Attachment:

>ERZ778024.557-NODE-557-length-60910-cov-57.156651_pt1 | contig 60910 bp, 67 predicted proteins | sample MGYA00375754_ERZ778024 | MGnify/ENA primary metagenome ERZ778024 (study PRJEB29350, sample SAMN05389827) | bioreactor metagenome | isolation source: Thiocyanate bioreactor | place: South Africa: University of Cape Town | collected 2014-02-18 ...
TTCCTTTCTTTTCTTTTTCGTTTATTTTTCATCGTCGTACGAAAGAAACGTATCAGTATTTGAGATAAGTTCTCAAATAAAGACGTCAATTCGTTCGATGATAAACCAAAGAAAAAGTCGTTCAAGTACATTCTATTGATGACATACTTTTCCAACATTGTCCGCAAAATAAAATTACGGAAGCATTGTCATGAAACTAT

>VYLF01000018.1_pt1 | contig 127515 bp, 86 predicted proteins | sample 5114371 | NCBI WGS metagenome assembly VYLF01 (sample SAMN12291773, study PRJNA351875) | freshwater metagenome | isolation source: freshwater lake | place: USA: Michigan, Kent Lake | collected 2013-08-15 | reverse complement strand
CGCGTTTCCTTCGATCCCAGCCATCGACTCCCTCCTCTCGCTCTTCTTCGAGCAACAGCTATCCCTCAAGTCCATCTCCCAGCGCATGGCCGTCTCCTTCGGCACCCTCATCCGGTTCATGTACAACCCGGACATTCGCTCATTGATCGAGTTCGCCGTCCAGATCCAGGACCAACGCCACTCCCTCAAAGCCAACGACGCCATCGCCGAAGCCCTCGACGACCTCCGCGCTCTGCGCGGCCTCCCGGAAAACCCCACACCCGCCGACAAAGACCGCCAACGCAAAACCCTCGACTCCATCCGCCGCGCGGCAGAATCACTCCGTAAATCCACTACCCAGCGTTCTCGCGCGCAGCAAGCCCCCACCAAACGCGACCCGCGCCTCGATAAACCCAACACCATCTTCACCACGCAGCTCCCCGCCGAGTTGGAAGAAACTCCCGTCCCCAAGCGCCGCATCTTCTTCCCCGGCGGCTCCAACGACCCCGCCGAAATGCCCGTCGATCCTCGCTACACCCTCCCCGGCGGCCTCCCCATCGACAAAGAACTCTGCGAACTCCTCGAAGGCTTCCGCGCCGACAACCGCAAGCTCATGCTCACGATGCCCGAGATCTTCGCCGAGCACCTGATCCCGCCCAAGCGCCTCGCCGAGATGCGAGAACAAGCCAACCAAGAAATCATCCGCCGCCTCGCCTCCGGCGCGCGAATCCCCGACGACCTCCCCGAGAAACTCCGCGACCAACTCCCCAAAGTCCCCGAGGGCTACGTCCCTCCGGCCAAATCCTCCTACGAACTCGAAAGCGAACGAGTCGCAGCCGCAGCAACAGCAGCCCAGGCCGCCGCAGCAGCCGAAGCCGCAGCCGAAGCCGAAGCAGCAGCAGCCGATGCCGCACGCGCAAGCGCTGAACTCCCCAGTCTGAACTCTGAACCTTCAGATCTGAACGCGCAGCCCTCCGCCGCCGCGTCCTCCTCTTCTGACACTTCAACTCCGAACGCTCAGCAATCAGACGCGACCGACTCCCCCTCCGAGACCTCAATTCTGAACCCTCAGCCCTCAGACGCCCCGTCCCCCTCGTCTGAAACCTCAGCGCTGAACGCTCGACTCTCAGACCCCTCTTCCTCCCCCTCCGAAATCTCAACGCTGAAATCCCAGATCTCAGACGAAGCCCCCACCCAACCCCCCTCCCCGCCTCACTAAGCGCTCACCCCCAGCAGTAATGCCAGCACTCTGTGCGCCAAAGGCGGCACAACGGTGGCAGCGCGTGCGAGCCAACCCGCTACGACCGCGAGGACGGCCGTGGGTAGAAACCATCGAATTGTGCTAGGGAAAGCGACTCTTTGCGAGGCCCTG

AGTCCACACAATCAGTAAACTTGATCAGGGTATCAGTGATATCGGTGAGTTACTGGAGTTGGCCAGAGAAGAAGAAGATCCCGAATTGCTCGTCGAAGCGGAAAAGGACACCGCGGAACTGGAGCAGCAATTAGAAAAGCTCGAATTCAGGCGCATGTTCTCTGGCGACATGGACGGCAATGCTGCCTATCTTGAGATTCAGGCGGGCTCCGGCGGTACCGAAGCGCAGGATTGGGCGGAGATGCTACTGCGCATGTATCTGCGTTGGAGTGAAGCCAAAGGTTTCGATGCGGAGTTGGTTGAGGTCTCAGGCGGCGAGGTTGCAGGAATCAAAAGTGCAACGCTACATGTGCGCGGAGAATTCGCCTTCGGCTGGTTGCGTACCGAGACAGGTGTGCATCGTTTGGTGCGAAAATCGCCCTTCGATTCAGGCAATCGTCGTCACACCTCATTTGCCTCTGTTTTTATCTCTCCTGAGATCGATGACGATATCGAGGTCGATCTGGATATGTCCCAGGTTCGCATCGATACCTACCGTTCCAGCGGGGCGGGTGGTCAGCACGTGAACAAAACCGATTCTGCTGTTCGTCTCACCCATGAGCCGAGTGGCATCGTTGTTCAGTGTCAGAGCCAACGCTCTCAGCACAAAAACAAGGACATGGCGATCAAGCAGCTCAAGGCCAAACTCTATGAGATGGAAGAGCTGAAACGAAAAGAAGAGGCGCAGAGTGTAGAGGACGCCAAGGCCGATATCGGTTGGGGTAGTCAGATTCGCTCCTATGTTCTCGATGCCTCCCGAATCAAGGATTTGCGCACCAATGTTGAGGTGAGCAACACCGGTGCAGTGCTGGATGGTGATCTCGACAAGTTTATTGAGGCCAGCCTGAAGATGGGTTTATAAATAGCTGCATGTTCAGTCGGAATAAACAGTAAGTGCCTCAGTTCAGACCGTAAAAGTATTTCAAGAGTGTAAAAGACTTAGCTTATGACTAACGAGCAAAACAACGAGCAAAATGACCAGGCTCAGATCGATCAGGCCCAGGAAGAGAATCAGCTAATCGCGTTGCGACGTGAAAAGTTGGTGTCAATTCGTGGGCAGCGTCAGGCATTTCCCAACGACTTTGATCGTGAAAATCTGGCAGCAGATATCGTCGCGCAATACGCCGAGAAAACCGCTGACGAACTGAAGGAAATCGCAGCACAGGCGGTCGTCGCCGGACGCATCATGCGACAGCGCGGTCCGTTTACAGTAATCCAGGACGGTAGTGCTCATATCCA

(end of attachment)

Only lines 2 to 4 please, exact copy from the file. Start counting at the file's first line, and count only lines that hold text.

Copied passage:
TTCCTTTCTTTTCTTTTTCGTTTATTTTTCATCGTCGTACGAAAGAAACGTATCAGTATTTGAGATAAGTTCTCAAATAAAGACGTCAATTCGTTCGATGATAAACCAAAGAAAAAGTCGTTCAAGTACATTCTATTGATGACATACTTTTCCAACATTGTCCGCAAAATAAAATTACGGAAGCATTGTCATGAAACTAT

>VYLF01000018.1_pt1 | contig 127515 bp, 86 predicted proteins | sample 5114371 | NCBI WGS metagenome assembly VYLF01 (sample SAMN12291773, study PRJNA351875) | freshwater metagenome | isolation source: freshwater lake | place: USA: Michigan, Kent Lake | collected 2013-08-15 | reverse complement strand
CGCGTTTCCTTCGATCCCAGCCATCGACTCCCTCCTCTCGCTCTTCTTCGAGCAACAGCTATCCCTCAAGTCCATCTCCCAGCGCATGGCCGTCTCCTTCGGCACCCTCATCCGGTTCATGTACAACCCGGACATTCGCTCATTGATCGAGTTCGCCGTCCAGATCCAGGACCAACGCCACTCCCTCAAAGCCAACGACGCCATCGCCGAAGCCCTCGACGACCTCCGCGCTCTGCGCGGCCTCCCGGAAAACCCCACACCCGCCGACAAAGACCGCCAACGCAAAACCCTCGACTCCATCCGCCGCGCGGCAGAATCACTCCGTAAATCCACTACCCAGCGTTCTCGCGCGCAGCAAGCCCCCACCAAACGCGACCCGCGCCTCGATAAACCCAACACCATCTTCACCACGCAGCTCCCCGCCGAGTTGGAAGAAACTCCCGTCCCCAAGCGCCGCATCTTCTTCCCCGGCGGCTCCAACGACCCCGCCGAAATGCCCGTCGATCCTCGCTACACCCTCCCCGGCGGCCTCCCCATCGACAAAGAACTCTGCGAACTCCTCGAAGGCTTCCGCGCCGACAACCGCAAGCTCATGCTCACGATGCCCGAGATCTTCGCCGAGCACCTGATCCCGCCCAAGCGCCTCGCCGAGATGCGAGAACAAGCCAACCAAGAAATCATCCGCCGCCTCGCCTCCGGCGCGCGAATCCCCGACGACCTCCCCGAGAAACTCCGCGACCAACTCCCCAAAGTCCCCGAGGGCTACGTCCCTCCGGCCAAATCCTCCTACGAACTCGAAAGCGAACGAGTCGCAGCCGCAGCAACAGCAGCCCAGGCCGCCGCAGCAGCCGAAGCCGCAGCCGAAGCCGAAGCAGCAGCAGCCGATGCCGCACGCGCAAGCGCTGAACTCCCCAGTCTGAACTCTGAACCTTCAGATCTGAACGCGCAGCCCTCCGCCGCCGCGTCCTCCTCTTCTGACACTTCAACTCCGAACGCTCAGCAATCAGACGCGACCGACTCCCCCTCCGAGACCTCAATTCTGAACCCTCAGCCCTCAGACGCCCCGTCCCCCTCGTCTGAAACCTCAGCGCTGAACGCTCGACTCTCAGACCCCTCTTCCTCCCCCTCCGAAATCTCAACGCTGAAATCCCAGATCTCAGACGAAGCCCCCACCCAACCCCCCTCCCCGCCTCACTAAGCGCTCACCCCCAGCAGTAATGCCAGCACTCTGTGCGCCAAAGGCGGCACAACGGTGGCAGCGCGTGCGAGCCAACCCGCTACGACCGCGAGGACGGCCGTGGGTAGAAACCATCGAATTGTGCTAGGGAAAGCGACTCTTTGCGAGGCCCTG